Mirai DDoS Adds 13 More Router Brands to Its Impressive Portfolio

Mirai DDoS adds 13 more router brands to its impressive portfolio. Does this mean that it could be back? A Mirai variant just recently was spotted targeting several router brands.

Mirai DDoS Adds 13 More Router Brands

Mirai DDoS Adds 13 More Router Brands

The feared Mirai distributed denial of service (DDoS) botnet might just be set for a return after researchers reportedly spotted a lookalike botnet expanding quickly.

Cybersecurity researchers from Fortinet just recently observed a botnet known as IZ1H9 reportedly adding a dozen new payloads. The botnet in question is based on Mirai, and eventually targets routers from almost a dozen manufacturers, that are also vulnerable to multiple flaws.

The routers that are being targeted with new payloads are inclusive of those built by D-Link, Netis, Sunhillo, Geutebruck, Yealink, Zyxel, TP-Link, Korenix, TOTOLINK, and also possibly Prolink. The vulnerabilities in question that the hackers are going for with these payloads reportedly date from 2015 to 2023.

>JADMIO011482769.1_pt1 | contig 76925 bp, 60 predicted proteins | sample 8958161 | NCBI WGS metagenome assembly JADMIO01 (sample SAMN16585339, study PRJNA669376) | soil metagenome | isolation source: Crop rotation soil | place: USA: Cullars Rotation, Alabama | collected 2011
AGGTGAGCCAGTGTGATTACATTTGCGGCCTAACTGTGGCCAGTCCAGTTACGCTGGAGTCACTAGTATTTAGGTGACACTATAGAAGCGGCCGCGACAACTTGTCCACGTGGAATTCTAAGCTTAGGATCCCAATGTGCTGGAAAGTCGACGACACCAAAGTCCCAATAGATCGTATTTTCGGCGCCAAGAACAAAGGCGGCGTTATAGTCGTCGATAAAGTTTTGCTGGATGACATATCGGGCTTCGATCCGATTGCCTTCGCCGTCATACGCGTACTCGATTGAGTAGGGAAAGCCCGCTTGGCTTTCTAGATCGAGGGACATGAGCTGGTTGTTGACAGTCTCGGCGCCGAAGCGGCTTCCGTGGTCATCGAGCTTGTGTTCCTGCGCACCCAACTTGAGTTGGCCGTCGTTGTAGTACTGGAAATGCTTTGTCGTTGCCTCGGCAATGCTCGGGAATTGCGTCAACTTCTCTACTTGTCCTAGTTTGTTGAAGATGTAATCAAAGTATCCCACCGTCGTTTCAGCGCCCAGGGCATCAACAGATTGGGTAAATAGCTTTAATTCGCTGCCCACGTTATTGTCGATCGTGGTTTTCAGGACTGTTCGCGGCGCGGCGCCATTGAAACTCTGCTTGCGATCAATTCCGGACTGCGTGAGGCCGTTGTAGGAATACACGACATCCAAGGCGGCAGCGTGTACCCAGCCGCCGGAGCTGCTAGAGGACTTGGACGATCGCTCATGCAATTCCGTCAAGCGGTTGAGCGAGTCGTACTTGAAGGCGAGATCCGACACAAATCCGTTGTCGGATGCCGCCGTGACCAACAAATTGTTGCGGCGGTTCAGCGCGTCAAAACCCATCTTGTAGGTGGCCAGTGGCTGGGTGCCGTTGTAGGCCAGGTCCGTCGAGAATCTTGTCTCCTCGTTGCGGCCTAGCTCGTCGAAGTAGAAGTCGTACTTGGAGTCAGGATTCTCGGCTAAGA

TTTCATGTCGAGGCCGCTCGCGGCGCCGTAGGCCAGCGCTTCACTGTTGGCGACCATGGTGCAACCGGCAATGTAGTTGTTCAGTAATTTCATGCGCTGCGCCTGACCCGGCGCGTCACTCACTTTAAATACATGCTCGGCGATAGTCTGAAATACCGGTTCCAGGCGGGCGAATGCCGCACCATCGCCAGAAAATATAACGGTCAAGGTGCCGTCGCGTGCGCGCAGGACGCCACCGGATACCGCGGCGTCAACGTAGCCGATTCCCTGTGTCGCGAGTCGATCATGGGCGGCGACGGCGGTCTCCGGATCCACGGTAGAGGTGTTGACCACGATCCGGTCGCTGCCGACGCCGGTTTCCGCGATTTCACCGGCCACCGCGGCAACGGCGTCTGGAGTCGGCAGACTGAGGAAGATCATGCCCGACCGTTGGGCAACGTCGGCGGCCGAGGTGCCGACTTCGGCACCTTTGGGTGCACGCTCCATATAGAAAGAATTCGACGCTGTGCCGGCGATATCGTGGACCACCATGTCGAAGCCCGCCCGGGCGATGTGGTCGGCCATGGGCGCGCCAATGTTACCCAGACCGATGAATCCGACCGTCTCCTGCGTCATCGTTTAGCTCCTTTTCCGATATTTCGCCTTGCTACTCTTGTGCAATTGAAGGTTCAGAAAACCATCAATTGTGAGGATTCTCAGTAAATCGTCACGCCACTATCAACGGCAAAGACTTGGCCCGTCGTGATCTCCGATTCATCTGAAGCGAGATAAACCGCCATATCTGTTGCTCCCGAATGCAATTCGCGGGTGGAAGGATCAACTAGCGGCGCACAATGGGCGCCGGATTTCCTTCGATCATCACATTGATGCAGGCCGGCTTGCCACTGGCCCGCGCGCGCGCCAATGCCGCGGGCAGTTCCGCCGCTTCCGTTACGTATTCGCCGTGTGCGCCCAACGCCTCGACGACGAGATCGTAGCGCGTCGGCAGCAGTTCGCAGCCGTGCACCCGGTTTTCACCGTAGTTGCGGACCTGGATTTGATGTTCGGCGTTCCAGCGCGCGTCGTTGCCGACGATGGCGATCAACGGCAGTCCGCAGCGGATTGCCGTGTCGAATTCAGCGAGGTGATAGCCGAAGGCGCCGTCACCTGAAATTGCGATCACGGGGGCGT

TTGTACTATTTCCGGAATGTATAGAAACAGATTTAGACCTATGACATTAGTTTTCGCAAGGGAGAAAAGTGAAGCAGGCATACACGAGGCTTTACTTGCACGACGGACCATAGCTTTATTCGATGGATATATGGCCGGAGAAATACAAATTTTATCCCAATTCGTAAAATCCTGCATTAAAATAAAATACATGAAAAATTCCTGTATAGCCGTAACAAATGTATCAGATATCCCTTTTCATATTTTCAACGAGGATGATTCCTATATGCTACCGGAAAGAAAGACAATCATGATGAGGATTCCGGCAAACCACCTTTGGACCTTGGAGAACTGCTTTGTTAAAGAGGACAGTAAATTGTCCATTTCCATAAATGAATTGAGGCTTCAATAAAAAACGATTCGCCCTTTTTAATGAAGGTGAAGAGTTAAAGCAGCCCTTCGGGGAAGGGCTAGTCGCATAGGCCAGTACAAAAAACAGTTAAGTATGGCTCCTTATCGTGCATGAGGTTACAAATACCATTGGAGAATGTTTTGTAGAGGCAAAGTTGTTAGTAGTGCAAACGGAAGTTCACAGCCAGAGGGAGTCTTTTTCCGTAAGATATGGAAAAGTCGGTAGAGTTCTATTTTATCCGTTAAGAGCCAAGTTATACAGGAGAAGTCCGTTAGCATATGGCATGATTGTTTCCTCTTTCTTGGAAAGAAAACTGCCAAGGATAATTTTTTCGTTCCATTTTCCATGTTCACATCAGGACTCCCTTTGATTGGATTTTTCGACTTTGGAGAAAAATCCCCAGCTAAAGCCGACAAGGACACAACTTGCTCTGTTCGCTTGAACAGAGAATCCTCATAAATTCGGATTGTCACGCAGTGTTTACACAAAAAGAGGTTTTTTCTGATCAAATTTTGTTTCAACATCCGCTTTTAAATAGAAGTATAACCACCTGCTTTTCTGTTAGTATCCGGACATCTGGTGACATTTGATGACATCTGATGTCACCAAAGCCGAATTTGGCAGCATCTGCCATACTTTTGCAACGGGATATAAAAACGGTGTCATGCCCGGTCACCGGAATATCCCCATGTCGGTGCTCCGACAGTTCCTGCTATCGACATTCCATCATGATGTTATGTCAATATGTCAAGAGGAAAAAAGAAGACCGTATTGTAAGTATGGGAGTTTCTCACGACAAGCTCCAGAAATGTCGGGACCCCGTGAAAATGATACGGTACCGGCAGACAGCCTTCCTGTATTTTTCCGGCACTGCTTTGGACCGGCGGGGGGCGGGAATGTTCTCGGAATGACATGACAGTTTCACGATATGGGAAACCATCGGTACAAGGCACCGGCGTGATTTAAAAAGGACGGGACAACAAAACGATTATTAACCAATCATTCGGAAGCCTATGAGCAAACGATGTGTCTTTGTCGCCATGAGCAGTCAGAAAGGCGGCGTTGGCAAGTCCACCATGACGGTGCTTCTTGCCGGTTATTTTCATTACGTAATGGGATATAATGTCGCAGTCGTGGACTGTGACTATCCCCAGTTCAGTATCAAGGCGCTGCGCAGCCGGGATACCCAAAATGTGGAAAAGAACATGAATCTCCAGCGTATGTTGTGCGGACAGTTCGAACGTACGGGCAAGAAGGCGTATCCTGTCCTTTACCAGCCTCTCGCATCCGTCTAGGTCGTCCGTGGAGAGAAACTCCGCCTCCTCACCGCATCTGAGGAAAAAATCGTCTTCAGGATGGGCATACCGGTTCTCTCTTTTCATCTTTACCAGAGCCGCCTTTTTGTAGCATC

Mirai DDoS Exploitation Rates

The exploitation rates apparently peaked in early September 2023, thus reaching “tens of thousands” of attempts on several vulnerable endpoints.

What You Should Know About DDoS Attacks

DDoS attacks for those that don’t know are a very common tactic among cybercriminals, in which they get to disrupt internet-facing platforms, websites, and services. They reportedly overwhelm the target servers effectively simply by directing obscene amounts of traffic their way until they cannot just bear to serve all of them and then just crash. Although it might look trivial, especially due to the fact that the average DDoS attack lasts less than 10 minutes, the attacks in question can cause all sorts of damage to a firm (especially damages of a financial nature) and could get to last agonizingly long.

DDoS attacks as you should also know are at most times used in synergy with other forms of cyberattacks. And in some cases, threat actors would disable the back-end of the victim with ransomware and the front-end on the other hand with DDoS. Then, they would demand payment in cryptocurrency in exchange for both the decryption key for the data that is in the back-end, and also for restoring the front-end.

How DDoS Attacks Work

In order for a botnet to be able to overwhelm a server, it needs many endpoints, or bots, to help it send countless data requests. That is why botnets strive to compromise as well as assimilate as many devices as possible. Routers, connected TVs, smart home appliances, as well as everything else that connects directly to the internet, can be utilized. Google just recently stated that it mitigated the biggest DDoS attack ever recorded, thus peaking at almost 400 million requests per second.



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